The Big Interview: Brandon Lewis, Community Pubs Minister

By Michelle Perrett

- Last updated on GMT

Related tags: Community pubs minister, Alcoholic beverage, Beer

Lewis: "It is a difficult industry as consumers’ tastes and trends are changing, and the pubs that succeed will be the ones that work out what their local consumers want"
Lewis: "It is a difficult industry as consumers’ tastes and trends are changing, and the pubs that succeed will be the ones that work out what their local consumers want"
Community pubs minister Brandon Lewis has some sage advice for those in the trade: be positive about the role of pubs and unite behind the right campaigns — oh, and don’t forget the coffee pot. Michelle Perrett gets the conversation brewing.

Government reshuffles are notorious for moving ministers just as they get to understand a sector. But Brandon Lewis, the community pubs minister, has managed to keep his portfolio for pubs through the latest round of political musical chairs. And why? “Because I am not giving it to anyone,” he says.

Lewis has earned much appreciation from the trade for his support for the sector within the corridors of power, but he did not set out to be a politician.

As a student he did a stint working in a pub called the Spencers Arms, “which is why I always remember that running a pub is bloody hard work,” he admits. “I started off wanting to be an airline pilot or a lawyer,” he says. He trained for the latter, qualifying as a barrister and then started his own consultancy and advised companies on commercial and company law. 

However, it was not very long before he got involved in politics and at 26 he became active in the Conservative Party. “I was frustrated,” he says. “I thought we were in a good place economically, yet we were losing the election.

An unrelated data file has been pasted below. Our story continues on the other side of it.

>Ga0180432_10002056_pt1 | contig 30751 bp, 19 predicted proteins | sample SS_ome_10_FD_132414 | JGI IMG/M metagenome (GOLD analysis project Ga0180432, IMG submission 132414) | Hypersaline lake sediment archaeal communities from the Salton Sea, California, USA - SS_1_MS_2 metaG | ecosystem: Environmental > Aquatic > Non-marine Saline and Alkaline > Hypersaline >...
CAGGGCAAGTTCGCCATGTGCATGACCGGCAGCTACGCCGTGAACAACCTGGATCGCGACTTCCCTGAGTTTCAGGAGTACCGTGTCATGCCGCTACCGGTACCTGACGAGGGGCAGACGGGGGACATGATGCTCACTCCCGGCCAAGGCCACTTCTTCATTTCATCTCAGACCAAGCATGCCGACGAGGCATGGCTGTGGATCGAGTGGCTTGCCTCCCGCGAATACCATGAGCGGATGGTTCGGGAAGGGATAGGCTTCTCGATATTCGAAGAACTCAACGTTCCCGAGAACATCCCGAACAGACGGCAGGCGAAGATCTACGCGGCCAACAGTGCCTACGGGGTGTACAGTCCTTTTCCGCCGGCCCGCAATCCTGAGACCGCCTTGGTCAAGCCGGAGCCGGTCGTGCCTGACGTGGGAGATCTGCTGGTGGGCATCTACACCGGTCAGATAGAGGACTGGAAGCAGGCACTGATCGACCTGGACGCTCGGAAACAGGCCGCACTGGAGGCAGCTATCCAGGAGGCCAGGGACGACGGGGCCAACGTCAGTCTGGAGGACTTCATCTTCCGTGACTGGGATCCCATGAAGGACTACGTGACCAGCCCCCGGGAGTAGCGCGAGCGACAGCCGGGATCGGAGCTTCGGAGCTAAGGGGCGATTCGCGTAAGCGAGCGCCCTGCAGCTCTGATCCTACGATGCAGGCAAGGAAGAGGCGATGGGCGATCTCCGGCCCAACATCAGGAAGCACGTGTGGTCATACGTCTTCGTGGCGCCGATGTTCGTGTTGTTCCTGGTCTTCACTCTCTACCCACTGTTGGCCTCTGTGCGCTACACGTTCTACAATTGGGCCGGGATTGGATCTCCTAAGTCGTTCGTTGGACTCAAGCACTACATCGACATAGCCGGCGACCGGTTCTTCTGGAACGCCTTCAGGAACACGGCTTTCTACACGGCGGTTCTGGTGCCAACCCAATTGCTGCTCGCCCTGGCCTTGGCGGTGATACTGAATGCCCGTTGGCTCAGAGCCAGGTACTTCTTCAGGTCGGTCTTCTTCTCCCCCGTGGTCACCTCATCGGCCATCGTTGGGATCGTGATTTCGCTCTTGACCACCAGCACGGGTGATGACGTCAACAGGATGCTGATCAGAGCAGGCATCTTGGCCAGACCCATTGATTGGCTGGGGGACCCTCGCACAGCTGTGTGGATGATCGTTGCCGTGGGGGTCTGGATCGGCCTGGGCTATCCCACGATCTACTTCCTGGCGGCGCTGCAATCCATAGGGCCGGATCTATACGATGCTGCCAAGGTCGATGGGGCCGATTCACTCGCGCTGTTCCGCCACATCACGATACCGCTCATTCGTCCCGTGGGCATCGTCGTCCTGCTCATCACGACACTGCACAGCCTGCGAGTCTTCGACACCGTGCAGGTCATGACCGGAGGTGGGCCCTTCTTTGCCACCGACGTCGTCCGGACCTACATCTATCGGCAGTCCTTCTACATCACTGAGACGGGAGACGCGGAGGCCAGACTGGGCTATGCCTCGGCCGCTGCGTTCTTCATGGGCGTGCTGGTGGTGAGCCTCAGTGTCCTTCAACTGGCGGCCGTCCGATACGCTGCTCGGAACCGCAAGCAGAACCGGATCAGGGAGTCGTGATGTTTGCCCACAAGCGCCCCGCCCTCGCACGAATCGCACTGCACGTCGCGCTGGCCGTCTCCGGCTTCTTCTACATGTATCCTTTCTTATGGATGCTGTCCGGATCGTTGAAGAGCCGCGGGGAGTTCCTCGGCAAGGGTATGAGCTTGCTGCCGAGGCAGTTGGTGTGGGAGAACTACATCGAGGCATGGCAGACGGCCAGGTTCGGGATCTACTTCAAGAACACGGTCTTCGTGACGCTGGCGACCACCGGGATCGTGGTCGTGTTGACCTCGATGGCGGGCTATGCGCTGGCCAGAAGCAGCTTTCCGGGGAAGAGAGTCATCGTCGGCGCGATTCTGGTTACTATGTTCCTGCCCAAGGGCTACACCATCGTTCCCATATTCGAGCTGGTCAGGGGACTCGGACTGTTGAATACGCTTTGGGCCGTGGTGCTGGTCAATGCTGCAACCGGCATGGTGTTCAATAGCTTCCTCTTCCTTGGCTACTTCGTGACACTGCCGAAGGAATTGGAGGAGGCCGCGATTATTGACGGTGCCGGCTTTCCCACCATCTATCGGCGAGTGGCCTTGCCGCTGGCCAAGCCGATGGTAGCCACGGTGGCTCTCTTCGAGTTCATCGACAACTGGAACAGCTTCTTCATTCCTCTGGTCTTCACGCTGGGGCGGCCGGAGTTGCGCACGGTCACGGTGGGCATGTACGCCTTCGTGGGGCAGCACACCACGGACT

“I just wanted to be part of winning that back, to do what I could for things I believe in — freedom of choice, the free market, freedom of speech.”


In 1998, he stood as a councillor in Brentwood, Essex, or as he describes it, “succumbed” to the idea that it would not take up much time. By 1999 he started to consider standing as an MP and went on a weekend away to qualify as a candidate for the Conservative Party.

He says: “I was approved as a candidate and I got selected for Sherwood, Nottinghamshire, which was a safe Labour seat with a majority of about 18,000.

“It was great experience and I halved the majority. It was one of the biggest swings in the country.”

After the general election, the group in Brentford asked him to become leader and by 2003 he had taken overall control of the council. But the desire to become an MP remained strong.

“I didn’t stand in the 2005 election as my kids were very young, I was also developing a new business and I had just become leader of Brentwood. I took the view that I should see through the five-year plan and decided not to stand.

“In 2006 I got selected for Great Yarmouth and in 2010 the people of Great Yarmouth gave me the fabulous honour of being their MP.”

United approach

Promotion to a ministerial post did not take too long following a phone call from the prime minister in September 2012. “It wasn’t something I expected,” he admits.

The PM asked him to take on the remit of local government — a job for which he had strong experience through his time at Brentwood. And he took on the coveted role as community pubs minister as well.

“When I first came in the one thing I thought the industry was getting wrong was in spending too much time talking about how you save
the British pub.

“But I was quite firm with them that we need to start talking about how we celebrate the British pub. That change happened around Christmas 2012.”